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Australia’s Treasures – Museum of the Sea

Australia’s Treasures – Museum of the Sea

Just a stone’s throw south of the NSW border lie the Chinderah Bay Antiques & Seafaring Museum and its treasure trove of historical nautical items. Its passionate owner and founder, Ray Evans, is committed to the preservation of Australia’s maritime heritage, and to the discovery of the most unique artefacts.


Personal and family passion

Born out of his early days of “messing about boats” in his grandfather’s wooden skiffs, like the wise Water Rat of Kenneth Grahame’s charming Wind in the Willows, Ray’s passion for the sea first blossomed as an antiques shop. Over 30 years later, the antiques section is still thriving, and his enthusiasm for all things nautical has branched out into a fascinating one-of-a-kind museum hosting thousands of items, some several centuries old, ranging from ships’ taffrail logs and telegraphs, to bellarmines and shipping lines’ crockery.

“I’m always looking for rare things,” he says, adding that he never sources any memorabilia over the internet, preferring the relative safety and personal contact offered by private transactions.

The museum’s stunning location, right on the banks of the Tweed River and within the heart of what was once a busy shipping precinct, almost cost its founder dearly when the floods rolled in back in March 2017. “We had over an inch of water in the front of the shop,” deplores Ray, whose exceptional collection luckily escaped unscathed.


Local, regional and global maritime history

The museum’s display is a vivid witness to the historical and economic importance of regional maritime trade. The collection includes rare items, such as tooth money originally used in Papua New Guinea, and a mesmerizing navigational map from the Torres Straits Islands made of seashells and twigs. The impressive collection of ceremonial masks and shields from Papua New Guinea’s highland tribes is also worth a special mention.

A number of personal items once belonging to Queen Sālote Tupou III, including a sextant and an intricately hand-carved wooden betel nut cracker, were donated to the museum by “the friendly Islands of Tonga”, illustrating Australia’s cordial diplomatic exchanges with neighbouring island nations.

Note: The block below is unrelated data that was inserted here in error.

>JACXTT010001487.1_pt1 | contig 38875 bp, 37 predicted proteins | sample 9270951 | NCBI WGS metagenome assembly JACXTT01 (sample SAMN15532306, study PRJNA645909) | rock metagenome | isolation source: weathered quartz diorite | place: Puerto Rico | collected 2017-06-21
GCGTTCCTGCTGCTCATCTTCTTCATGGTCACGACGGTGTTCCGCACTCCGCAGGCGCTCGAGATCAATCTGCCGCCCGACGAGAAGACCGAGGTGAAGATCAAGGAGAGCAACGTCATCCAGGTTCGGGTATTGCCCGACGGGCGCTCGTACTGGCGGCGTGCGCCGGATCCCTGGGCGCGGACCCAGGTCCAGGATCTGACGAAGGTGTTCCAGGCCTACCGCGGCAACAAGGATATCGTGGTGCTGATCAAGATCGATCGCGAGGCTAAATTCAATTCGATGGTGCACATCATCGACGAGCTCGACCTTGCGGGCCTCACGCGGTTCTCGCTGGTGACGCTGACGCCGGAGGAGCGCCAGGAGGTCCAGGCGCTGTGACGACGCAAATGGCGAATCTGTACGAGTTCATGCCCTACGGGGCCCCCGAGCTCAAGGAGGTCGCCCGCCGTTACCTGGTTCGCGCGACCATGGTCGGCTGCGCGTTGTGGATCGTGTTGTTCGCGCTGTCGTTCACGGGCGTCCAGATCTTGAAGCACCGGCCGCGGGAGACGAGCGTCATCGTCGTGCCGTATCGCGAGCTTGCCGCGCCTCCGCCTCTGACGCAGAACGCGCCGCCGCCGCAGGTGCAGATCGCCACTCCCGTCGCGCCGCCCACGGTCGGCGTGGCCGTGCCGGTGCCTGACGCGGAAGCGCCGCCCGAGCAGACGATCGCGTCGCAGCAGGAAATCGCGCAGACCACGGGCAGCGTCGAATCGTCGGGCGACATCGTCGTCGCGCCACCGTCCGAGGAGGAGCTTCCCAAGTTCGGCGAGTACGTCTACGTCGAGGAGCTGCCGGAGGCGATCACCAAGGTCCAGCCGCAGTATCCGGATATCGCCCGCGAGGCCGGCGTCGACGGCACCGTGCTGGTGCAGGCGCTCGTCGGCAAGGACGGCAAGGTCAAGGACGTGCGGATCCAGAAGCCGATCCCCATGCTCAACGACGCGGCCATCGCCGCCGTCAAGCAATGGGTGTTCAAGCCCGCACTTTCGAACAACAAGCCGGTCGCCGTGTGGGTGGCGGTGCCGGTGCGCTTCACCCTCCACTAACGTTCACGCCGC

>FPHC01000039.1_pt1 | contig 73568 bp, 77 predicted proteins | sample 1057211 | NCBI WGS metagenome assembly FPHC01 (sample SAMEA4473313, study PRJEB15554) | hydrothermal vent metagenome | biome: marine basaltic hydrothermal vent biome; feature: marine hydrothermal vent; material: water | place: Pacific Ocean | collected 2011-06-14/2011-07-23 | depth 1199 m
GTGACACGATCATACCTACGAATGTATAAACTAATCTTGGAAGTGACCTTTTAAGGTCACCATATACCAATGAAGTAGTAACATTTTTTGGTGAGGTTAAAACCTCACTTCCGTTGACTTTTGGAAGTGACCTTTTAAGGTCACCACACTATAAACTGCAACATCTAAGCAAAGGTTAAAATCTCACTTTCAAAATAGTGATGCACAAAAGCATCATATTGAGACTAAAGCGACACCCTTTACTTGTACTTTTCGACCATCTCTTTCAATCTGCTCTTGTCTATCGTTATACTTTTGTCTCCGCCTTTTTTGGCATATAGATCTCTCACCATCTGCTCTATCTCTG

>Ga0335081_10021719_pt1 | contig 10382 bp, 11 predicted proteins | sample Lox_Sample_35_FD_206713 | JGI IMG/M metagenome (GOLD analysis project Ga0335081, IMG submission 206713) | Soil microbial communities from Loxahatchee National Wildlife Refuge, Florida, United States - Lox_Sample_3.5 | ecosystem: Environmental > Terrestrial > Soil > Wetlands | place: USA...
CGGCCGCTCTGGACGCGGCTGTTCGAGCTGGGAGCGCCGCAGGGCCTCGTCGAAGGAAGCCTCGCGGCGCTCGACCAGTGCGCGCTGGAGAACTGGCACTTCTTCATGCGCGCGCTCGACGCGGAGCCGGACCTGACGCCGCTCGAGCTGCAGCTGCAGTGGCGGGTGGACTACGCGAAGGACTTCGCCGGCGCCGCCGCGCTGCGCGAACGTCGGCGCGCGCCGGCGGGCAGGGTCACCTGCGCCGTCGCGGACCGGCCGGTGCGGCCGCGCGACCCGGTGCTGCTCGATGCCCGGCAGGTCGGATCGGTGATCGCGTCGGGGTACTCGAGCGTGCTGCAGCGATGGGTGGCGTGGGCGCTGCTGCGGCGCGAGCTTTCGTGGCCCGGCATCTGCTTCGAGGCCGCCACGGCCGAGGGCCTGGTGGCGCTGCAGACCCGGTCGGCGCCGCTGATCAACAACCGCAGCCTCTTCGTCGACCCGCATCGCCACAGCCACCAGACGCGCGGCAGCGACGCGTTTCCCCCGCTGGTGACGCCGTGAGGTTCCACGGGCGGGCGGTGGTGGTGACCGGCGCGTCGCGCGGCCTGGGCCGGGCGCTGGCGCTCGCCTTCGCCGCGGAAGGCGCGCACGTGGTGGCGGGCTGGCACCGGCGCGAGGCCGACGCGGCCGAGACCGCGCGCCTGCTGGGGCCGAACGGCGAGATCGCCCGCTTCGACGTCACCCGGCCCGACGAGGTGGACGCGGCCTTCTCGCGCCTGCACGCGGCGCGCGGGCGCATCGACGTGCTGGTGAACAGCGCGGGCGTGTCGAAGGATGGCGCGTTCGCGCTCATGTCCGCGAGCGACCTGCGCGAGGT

Ray’s enthusiasm for Australia’s unique maritime history also extends to some of its more controversial periods, as his beloved collection of whaling harpoons and his exquisite scrimshaw display attest. “Before environmental and animal welfare concerns, Australia was a whaling nation. That is also part of our history,” he explains.

Ray’s collection also includes objects of not only national but also of international historical significance, such as charts originally owned by Captain Cook himself, and a ship captain’s hat in its original hard case once worn by the (in)famous Captain Bligh. He also has several other items recovered from Pitcairn Island’s Bounty Bay, where the eponymous ship was burnt by the mutineers in 1790.

The museum is also home to some rather uncommon items, like a genuine pirate sword engraved with its original owner’s initials and dating back to the late 1700s. Ray has established a reputation for being able to source the most unusual pieces, which has seen him leasing out props to some 180 movies and 150 TV shows so far, some as well-known as “I’m a Celebrity”, “Get me Out of Here” and “H2O:Just Add Water”.

But not everything in the museum is as authentic as it seems, and you will be hard pressed to tell that the eye-catching giant clam shells and the towering figureheads in the front of the shop are actually fibreglass replicas used as props in several well-known movies such as “Dead Calm”.


Personal favourites

Of his own admission, Ray finds it impossible to name a favourite item in his collection. “It’s like trying to pick your favourite child,” he says. Some of his most cherished finds include oars from the wooden canoes of the MV Krait, used by the Australian navy to sink several Japanese ships in the port of Singapore in WWII, and a spare anchor from the Coolangatta, shipwrecked near Point Danger in a cyclone in 1846 and which went on to lend her name to the nearby creek, and later a township.

The sign by the front door doesn’t lie – cross the threshold and you will enter an Aladdin’s cave “full of mystery, nostalgia and treasure”; an encounter with its devoted custodian will make your visit truly unforgettable.


By Celine Flamain


More information can be found on Facebook @ Chinderah Bay Antiques and Museum of the Sea.